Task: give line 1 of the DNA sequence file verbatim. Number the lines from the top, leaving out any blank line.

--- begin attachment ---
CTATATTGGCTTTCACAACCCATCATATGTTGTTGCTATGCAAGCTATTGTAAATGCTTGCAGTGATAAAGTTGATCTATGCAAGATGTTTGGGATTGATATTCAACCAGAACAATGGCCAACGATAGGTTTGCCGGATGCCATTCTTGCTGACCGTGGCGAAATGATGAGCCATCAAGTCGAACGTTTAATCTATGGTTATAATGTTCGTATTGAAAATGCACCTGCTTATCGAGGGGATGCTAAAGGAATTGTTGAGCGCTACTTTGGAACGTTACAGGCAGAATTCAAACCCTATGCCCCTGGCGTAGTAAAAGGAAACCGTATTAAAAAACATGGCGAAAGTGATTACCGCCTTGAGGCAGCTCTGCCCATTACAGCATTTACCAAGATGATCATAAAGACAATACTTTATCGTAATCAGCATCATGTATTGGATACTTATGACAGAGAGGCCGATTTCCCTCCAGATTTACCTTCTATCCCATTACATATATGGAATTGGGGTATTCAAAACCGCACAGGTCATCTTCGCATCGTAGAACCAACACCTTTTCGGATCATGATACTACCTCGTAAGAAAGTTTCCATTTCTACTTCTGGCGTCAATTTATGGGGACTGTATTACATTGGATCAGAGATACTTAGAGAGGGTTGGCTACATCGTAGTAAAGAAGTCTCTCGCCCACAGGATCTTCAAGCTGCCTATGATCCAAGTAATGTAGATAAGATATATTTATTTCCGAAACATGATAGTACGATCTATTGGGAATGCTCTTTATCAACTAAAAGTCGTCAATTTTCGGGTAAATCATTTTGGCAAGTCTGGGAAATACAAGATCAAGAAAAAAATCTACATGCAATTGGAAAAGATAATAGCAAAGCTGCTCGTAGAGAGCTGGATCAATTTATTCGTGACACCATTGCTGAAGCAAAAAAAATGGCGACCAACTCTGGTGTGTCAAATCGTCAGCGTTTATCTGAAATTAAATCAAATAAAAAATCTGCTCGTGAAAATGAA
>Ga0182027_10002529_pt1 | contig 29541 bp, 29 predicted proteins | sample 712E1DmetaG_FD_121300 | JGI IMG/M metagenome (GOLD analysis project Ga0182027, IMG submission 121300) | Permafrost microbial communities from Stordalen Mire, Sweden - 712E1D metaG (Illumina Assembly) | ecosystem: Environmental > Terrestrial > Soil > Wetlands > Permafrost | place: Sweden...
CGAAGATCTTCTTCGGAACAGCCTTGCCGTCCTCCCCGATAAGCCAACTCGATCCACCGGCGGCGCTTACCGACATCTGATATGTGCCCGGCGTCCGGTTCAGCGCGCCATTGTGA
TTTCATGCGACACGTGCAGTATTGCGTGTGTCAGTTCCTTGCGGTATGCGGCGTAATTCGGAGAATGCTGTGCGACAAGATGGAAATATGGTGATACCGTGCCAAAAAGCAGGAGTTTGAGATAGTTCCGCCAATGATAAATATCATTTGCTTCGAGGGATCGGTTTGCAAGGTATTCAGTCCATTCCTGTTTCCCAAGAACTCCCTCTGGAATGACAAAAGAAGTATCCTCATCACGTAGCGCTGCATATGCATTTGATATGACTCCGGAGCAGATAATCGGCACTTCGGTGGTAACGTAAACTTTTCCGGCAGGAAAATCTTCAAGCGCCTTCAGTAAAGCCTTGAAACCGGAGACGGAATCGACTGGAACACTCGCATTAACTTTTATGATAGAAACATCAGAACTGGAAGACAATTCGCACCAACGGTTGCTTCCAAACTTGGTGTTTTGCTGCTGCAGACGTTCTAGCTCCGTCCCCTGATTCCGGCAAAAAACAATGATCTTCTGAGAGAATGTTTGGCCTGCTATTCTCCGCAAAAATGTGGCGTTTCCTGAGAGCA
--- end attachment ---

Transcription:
CTATATTGGCTTTCACAACCCATCATATGTTGTTGCTATGCAAGCTATTGTAAATGCTTGCAGTGATAAAGTTGATCTATGCAAGATGTTTGGGATTGATATTCAACCAGAACAATGGCCAACGATAGGTTTGCCGGATGCCATTCTTGCTGACCGTGGCGAAATGATGAGCCATCAAGTCGAACGTTTAATCTATGGTTATAATGTTCGTATTGAAAATGCACCTGCTTATCGAGGGGATGCTAAAGGAATTGTTGAGCGCTACTTTGGAACGTTACAGGCAGAATTCAAACCCTATGCCCCTGGCGTAGTAAAAGGAAACCGTATTAAAAAACATGGCGAAAGTGATTACCGCCTTGAGGCAGCTCTGCCCATTACAGCATTTACCAAGATGATCATAAAGACAATACTTTATCGTAATCAGCATCATGTATTGGATACTTATGACAGAGAGGCCGATTTCCCTCCAGATTTACCTTCTATCCCATTACATATATGGAATTGGGGTATTCAAAACCGCACAGGTCATCTTCGCATCGTAGAACCAACACCTTTTCGGATCATGATACTACCTCGTAAGAAAGTTTCCATTTCTACTTCTGGCGTCAATTTATGGGGACTGTATTACATTGGATCAGAGATACTTAGAGAGGGTTGGCTACATCGTAGTAAAGAAGTCTCTCGCCCACAGGATCTTCAAGCTGCCTATGATCCAAGTAATGTAGATAAGATATATTTATTTCCGAAACATGATAGTACGATCTATTGGGAATGCTCTTTATCAACTAAAAGTCGTCAATTTTCGGGTAAATCATTTTGGCAAGTCTGGGAAATACAAGATCAAGAAAAAAATCTACATGCAATTGGAAAAGATAATAGCAAAGCTGCTCGTAGAGAGCTGGATCAATTTATTCGTGACACCATTGCTGAAGCAAAAAAAATGGCGACCAACTCTGGTGTGTCAAATCGTCAGCGTTTATCTGAAATTAAATCAAATAAAAAATCTGCTCGTGAAAATGAA